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January 9, 2022 | Doug Sauder
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Have you ever seen a movie ad on TV? Those things always crack me up. Why? Because they’re so misleading! If you were to go by movie trailers, every movie ever made would be “epic,” a “cinematic thrill ride,” and “a masterpiece.” But if you actually read the full review, a lot of times, that one word or phrase looks more like this: “an epic disaster,” “the furthest thing from a cinematic thrill ride,” “this movie is not a masterpiece.”
I think the great lesson we can learn from these movie ads is that a word or phrase, or even a sentence, when taken out of context, can completely lose its meaning and often be spun to mean something entirely different. The same can be said of the Bible.
So many times, people have taken a verse out of context and used it to support their agenda—often for selfish reasons. Sometimes, verses are used as a weapon against others. Sometimes, they’re used as justification for actions. And sometimes, they’re just misinterpreted simply because they’re not read within the proper context.
That’s why we’ve decided to start a monthly series tackling some of the most misused and misinterpreted verses in the Bible. Our heart behind this is that you will not only gain a deeper understanding of some very important biblical principles, but that you would also see the importance of digging into and studying the Word.
The verse we chose to start this series is quite possibly the most misused and misinterpreted verse in the entire Bible:
"Do not judge, so that you won't be judged.”—Matthew 7:1 (HCSB)
I can’t think of a single verse that is more universally known and used out of context. See if this sounds familiar: “Hey, judge not” or “Jesus said don’t judge others!” This verse is quoted by both Christians and non-Christians and is often used—or misused—like a courtroom gavel to bring about an immediate stop to any discussion about another person’s behavior.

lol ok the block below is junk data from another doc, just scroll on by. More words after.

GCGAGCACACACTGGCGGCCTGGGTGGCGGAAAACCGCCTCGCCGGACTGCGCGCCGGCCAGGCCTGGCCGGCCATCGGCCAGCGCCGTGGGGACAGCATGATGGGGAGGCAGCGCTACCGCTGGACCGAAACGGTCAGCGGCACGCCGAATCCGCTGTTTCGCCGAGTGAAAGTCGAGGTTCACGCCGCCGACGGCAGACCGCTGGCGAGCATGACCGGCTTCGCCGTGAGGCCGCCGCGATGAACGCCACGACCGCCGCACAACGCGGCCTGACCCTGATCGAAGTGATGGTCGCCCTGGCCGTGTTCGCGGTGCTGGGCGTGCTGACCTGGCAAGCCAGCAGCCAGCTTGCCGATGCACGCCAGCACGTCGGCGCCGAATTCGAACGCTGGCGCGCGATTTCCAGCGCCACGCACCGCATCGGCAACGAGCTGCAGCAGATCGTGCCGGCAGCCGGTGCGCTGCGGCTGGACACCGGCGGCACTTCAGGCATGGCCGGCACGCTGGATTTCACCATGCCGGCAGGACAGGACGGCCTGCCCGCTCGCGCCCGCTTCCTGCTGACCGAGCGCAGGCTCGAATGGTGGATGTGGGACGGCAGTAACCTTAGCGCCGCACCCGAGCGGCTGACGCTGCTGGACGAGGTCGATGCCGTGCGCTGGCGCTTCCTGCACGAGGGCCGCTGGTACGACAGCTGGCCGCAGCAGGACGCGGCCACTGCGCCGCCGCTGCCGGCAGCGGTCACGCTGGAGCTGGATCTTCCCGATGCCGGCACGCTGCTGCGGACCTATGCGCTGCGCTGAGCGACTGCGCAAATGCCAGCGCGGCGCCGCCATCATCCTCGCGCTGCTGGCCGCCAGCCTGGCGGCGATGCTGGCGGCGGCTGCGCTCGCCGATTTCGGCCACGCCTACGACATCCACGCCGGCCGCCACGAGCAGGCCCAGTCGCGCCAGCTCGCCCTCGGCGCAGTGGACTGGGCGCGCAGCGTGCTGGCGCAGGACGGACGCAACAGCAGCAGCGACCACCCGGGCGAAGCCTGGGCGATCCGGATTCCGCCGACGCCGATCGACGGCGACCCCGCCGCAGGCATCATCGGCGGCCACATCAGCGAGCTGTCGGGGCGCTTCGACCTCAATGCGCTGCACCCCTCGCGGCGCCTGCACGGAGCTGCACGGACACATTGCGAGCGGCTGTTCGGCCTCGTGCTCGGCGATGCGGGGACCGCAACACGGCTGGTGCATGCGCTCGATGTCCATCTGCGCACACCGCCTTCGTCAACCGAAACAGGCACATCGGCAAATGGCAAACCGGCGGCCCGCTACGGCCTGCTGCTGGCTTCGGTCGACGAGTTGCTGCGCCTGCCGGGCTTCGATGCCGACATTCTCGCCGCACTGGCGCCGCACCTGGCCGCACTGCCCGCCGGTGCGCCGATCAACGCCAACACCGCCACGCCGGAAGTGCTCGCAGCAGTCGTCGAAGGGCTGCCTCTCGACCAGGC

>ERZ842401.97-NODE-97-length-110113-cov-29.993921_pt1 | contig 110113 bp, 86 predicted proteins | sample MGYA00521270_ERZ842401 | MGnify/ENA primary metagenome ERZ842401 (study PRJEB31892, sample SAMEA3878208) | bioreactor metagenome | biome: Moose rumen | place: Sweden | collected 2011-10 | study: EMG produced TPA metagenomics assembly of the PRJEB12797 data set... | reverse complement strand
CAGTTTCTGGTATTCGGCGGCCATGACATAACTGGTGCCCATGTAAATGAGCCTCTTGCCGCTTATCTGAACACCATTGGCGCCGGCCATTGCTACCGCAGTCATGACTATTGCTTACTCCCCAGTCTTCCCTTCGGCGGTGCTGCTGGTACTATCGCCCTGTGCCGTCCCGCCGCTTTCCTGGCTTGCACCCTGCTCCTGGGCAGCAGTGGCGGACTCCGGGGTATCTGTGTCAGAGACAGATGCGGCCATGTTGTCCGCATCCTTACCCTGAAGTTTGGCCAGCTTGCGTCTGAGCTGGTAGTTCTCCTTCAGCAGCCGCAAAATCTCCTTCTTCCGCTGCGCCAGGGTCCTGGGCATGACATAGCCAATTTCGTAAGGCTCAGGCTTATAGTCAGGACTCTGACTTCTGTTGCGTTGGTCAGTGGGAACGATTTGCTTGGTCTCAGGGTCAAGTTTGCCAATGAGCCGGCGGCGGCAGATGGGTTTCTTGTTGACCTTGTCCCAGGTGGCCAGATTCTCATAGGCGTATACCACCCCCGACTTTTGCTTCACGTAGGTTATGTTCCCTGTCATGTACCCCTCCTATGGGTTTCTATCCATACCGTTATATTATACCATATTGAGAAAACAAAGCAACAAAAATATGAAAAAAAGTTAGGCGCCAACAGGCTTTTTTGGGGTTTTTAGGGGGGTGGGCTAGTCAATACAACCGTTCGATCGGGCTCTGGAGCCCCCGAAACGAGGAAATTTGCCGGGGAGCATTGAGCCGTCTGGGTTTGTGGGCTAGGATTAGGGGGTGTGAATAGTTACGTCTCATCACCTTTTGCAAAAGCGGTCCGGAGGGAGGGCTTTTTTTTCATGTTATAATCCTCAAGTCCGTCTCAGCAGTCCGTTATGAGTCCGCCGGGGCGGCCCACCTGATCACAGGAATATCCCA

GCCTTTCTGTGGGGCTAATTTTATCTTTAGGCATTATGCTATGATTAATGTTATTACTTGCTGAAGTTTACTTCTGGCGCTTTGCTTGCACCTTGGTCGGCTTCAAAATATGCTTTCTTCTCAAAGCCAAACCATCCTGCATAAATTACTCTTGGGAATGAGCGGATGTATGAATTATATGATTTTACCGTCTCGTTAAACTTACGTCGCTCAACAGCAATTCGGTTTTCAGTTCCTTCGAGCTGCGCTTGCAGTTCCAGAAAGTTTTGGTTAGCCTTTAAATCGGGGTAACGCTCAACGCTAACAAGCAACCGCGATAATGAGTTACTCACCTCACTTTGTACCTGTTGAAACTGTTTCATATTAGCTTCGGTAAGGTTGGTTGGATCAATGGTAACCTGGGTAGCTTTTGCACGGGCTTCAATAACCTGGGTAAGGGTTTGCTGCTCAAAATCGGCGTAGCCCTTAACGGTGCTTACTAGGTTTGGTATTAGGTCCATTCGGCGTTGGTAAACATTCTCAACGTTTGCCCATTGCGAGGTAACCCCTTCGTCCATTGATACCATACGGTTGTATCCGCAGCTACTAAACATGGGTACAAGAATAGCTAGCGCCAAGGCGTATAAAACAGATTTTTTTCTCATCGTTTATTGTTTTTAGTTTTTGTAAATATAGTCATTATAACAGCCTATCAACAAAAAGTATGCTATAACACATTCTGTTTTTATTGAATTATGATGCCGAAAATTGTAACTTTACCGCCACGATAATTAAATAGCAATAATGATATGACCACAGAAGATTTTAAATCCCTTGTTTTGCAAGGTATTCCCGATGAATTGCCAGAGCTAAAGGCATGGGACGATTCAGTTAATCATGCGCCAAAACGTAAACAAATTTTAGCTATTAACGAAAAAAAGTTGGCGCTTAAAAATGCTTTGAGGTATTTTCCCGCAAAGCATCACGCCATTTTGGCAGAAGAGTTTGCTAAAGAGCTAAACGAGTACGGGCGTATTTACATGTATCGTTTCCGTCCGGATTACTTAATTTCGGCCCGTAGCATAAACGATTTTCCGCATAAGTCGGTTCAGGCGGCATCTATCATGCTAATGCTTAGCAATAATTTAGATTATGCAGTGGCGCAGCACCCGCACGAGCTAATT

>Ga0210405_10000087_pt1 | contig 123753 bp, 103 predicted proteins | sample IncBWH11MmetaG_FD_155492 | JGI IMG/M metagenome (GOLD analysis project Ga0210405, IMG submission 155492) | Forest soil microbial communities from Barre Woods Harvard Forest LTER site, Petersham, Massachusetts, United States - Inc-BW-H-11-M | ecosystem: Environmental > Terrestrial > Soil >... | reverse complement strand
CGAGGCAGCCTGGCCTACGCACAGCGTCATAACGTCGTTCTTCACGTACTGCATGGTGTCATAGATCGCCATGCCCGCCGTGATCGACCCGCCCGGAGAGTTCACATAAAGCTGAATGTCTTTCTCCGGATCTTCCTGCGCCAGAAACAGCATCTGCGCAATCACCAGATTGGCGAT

The misinterpretation of Christ’s teaching occurs in the belief that we’re not allowed to call attention to any areas in someone’s life that demand correction. And the most ironic part about the way people use this verse is that, by referencing it, they’re actually judging the person they feel is being judgmental. Someone will say, “You’re being judgmental. Jesus said don’t judge.” But by calling someone judgmental, they’re actually judging. Not only that, but if you look closely at the entire passage, you’ll notice that Jesus Himself is actually judging those who judge. Clearly this interpretation of the verse doesn’t make sense.
Consider first what it means to judge. The Greek word used for judge, which is found 116 times in the New Testament, is krinó (κρίνω) and is defined as “to properly separate or distinguish; to make a determination of right or wrong.” It was a word commonly used when referring to legal issues.
Now, consider the manner in which many people use it. For many—particularly the Pharisees and religious people of Jesus’ day—judgment moves beyond the simple, objective, biblically-based determination of right or wrong and moves into condemnation as we see in Luke 6:37.
American theologian Albert Barnes said it this way: “Christ does not condemn . . . our ‘forming an opinion’ of the conduct of others, for it is impossible ‘not’ to form an opinion of conduct that we know to be evil. But what He refers to is a habit of forming a judgment hastily, harshly, and without an allowance for every palliating circumstance and a habit of ‘expressing’ such an opinion harshly and unnecessarily.”